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When the Room With a View Is Kevin Kwan’s, Things Might Get Wild

This author is savvy enough to preserve his winning formula, at least in pieces. He takes care to include an insanely lavish wedding, in this case early in the book. He needs to get his heroine, Lucie Tang Churchill, to a picturesque setting so that a room with a view can be denied her. Forster’s Lucy Honeychurch was denied that room in Florence, at the Pensione Bertolini, while traveling with her cousin Charlotte. They wanted to see the River Arno. Kwan ups the ante with Capri, a hotel called the Bertolucci, drop-dead ocean vistas and an editor’s job for Charlotte in the Barón Snotté magazine empire.

Credit…Raen Badua

Along comes Mr. Right and a parent, just as they did for Forster’s heroine. Once again this more privileged hunk is named George, and once again his parent ensures that a room exchange is made. But Forster’s George Emerson becomes Kwan’s George Zao, and as his mother puts it: “We come from Hong Kong, where our flat overlooks the harbor. And we have a house in Sydney, in Watsons Bay, where we can see whales do back flips, and another beachfront house in Hawaii, in Lanikai. We get to see the ocean till we’re sick of it, so this is nothing to us.” Did she mention that George is a champion surfer?

The view is meant to open up the world to Lucy/Lucie. So Kwan’s latter-day version trots around the most prestigious and breathtaking sights Capri has to offer. In a section of the book that the author has said owes some inspiration to Condé Nast Traveler, you may find yourself frequently stopping to look up the landmarks. But neither Lucie nor any of her friends has anything smart or funny to say about their tourism. This is a surprise and a disappointment, since Kwan’s barbed insights made the earlier books so much fun.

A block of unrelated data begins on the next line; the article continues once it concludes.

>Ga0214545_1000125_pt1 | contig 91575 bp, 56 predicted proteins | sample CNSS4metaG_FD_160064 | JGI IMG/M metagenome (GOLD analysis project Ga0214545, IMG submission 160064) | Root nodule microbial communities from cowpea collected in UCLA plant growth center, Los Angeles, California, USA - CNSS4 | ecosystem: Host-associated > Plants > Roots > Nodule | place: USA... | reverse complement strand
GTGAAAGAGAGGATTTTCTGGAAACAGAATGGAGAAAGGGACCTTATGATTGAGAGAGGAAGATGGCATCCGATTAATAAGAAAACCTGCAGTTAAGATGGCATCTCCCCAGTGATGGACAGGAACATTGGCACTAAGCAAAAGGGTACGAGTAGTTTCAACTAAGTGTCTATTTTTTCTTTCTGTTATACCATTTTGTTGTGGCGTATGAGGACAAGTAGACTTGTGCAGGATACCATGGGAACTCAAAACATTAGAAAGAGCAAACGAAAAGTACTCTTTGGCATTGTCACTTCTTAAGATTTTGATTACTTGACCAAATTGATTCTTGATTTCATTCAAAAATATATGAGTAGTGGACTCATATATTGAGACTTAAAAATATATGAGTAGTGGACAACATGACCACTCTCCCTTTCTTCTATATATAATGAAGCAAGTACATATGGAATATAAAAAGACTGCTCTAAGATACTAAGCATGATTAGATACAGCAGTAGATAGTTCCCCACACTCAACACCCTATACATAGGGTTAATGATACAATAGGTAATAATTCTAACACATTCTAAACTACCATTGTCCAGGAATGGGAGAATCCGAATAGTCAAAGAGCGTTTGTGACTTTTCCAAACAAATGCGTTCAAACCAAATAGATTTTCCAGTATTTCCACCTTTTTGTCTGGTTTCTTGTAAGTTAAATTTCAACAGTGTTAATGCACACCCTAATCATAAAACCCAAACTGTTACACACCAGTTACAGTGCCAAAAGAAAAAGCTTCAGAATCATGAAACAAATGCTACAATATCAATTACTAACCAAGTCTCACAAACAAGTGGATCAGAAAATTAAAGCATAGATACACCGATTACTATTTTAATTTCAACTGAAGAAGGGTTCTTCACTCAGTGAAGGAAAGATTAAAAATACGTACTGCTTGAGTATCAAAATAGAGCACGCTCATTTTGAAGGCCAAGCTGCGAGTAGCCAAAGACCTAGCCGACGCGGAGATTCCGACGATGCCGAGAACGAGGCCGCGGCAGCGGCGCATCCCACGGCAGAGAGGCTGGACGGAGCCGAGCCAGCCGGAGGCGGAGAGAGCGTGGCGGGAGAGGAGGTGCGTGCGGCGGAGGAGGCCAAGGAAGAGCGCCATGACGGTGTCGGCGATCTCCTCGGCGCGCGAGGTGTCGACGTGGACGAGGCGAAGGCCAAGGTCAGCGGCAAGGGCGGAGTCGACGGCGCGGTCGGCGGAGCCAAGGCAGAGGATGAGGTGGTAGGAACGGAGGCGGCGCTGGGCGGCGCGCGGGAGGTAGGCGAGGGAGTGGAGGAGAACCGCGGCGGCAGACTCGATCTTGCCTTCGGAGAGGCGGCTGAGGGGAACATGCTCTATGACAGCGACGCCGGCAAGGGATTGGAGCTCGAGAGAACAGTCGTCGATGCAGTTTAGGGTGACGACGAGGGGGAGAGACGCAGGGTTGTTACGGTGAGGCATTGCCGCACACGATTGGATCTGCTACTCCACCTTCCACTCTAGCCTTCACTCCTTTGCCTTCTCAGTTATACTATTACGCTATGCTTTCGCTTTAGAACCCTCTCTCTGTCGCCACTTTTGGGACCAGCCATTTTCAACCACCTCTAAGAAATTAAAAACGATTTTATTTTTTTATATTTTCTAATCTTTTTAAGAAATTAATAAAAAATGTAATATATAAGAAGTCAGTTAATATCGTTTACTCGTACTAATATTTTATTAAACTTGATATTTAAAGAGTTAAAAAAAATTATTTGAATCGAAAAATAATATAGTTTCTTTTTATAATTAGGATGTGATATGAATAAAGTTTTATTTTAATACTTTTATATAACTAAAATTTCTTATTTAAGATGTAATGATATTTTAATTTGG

Perhaps the world has changed more than he has. Maybe we’re not in the mood for a bookload of meringue. At one truly awful moment, after the wedding has outdone all previous weddings and the principals are back in the Hamptons, the book’s resident jerk spouts this: “Arcadia Mueffling has the Duke and Duchess of Ravenscourt over this weekend, and I could be at her stunning Atelier AM-designed house on Gin Lane drinking decent champagne and enjoying a special luncheon cooked by José Andrés right now!” Well, maybe not. Chef Andrés has been serving charitable meals during the pandemic, making cooking videos for use during quarantine and addressing public health issues that may arise on Election Day.

Kwan does plant a glimmer of substance into his characters’ feelings about race. That’s the most understandable aspect of Lucie, who grew up with a Mayflower pedigree on her father’s side and Chinese heritage from her mother. She is so internally conflicted that it’s hard to make sense of her, but her outward anger is easy to understand. Her mother was born in Seattle, but Lucie still gets asked where she is “from.” Her brother looks more Caucasian than Lucie, and she feels that he’s been afforded more privilege for that reason. And George’s Asian background is supposed to be why Lucie doesn’t fall for him immediately, though of course she does. She is so madly attracted to him that they have the kind of sex that drives Kwan to run-on sentences. It’s almost as exciting as shopping.

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